Arnold Kling  

Hayek and the Internet

My Book is Available... Squeezed Up...

Michael Van Winkle argues that the Internet's weblogs represent Hayek's concept of spontaneous order.

We've all heard critics of the Internet claim that, because no one "controls" it, no one can control it from disseminating the most outrageous rumors and conspiracies. A similar critique was leveled at Hayek's arguments about markets: Sure, markets (spontaneous systems) can deliver food at reasonable prices, but advertising and marketing often mislead people about which foods they should buy.

...Slowly but surely a loose network of bloggers is sometimes beating the designed, controlled systems of checks and balances at deciphering what's true and what's not. This is exactly what Hayek would've predicted.

I do not think that I would have ever developed an appreciation for Hayek were it not for the Internet. Just over ten years ago, as I contemplated leaving a secure job to start an Internet business, I studied the Internet and gained an understanding of how its decentralized architecture works. The analogy between the Internet's architecture and Hayek's view of markets is what made Hayek accessible to me.

For Discussion. In what ways does the Internet facilitate decentralizes markets?

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CATEGORIES: Austrian Economics

COMMENTS (4 to date)

A side-note:

For the definition of spontaneous order and some topical readings, see:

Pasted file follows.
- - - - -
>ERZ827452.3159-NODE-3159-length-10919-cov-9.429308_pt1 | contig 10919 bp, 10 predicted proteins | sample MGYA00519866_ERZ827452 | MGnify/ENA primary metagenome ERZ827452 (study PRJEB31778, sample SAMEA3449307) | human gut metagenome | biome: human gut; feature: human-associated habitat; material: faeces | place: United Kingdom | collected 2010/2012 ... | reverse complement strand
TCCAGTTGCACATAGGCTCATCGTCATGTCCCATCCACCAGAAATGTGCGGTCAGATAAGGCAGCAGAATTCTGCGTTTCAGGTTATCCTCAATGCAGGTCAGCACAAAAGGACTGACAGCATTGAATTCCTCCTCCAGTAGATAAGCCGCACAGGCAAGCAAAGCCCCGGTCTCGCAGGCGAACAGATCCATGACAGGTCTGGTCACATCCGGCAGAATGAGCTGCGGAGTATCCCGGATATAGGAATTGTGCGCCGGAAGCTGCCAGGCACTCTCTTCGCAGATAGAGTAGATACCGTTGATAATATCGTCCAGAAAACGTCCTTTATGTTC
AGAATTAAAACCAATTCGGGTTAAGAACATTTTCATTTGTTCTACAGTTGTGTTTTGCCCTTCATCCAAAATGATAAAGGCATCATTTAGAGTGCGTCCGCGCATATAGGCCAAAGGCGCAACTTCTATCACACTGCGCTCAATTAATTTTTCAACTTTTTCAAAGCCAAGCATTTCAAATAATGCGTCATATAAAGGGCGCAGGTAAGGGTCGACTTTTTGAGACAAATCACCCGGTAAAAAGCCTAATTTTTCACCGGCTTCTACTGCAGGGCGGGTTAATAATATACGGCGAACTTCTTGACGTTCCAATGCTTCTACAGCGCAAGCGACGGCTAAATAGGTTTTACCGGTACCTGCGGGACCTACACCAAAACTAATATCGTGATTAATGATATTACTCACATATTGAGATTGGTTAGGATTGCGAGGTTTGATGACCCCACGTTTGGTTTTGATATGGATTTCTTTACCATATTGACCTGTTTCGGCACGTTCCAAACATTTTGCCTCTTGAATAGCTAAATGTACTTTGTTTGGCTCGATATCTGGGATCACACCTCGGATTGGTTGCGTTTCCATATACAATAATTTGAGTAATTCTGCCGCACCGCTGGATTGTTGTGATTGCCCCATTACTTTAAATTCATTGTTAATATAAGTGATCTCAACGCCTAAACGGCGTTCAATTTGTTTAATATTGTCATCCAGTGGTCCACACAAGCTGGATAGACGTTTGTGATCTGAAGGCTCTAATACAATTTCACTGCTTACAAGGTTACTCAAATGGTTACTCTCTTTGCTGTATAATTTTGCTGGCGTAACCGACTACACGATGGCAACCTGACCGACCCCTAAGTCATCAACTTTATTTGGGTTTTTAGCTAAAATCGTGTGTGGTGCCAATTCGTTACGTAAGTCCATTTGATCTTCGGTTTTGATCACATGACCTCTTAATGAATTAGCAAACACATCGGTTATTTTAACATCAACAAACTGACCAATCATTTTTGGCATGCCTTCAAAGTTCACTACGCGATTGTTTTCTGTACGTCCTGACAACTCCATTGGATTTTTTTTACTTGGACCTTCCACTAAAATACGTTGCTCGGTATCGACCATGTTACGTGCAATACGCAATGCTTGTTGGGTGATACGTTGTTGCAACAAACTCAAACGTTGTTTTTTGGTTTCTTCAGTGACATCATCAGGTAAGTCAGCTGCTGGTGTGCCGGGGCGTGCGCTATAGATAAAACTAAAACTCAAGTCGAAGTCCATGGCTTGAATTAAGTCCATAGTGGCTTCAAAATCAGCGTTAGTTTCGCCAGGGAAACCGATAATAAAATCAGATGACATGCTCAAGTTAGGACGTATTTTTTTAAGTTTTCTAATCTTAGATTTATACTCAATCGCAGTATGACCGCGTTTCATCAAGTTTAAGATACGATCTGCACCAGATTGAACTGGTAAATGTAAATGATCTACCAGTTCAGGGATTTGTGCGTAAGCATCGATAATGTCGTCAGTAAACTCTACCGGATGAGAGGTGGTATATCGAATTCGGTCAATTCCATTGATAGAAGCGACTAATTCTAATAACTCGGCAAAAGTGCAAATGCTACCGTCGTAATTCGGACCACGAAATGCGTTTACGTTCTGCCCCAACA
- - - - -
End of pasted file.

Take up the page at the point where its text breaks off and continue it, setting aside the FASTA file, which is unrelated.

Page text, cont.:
(Econlib Editor)

Lawrance George Lux writes:

The NY Times is currently running an article on Spyware and Adware. The development of both, and the degree of rigor in their design, indicates Business and organization are deeply afraid that the Internet can develop decentralized markets. The amount of funds devoted to their development could be a fair measure of the Internet's success in this area. lgl

Patri Friedman writes:

The internet has low costs of communication between any pair of people. This will tend to lead to more decentralized structures, because it is not cost-prohibitive to be decentralized.

It also makes it cheaper to find buyers/sellers of what you want. Without this property, you pretty much have to go to a central marketplace to find something.

John Thacker writes:

Obvious examples include EBay and the used book market (including using Amazon as an intermediary).

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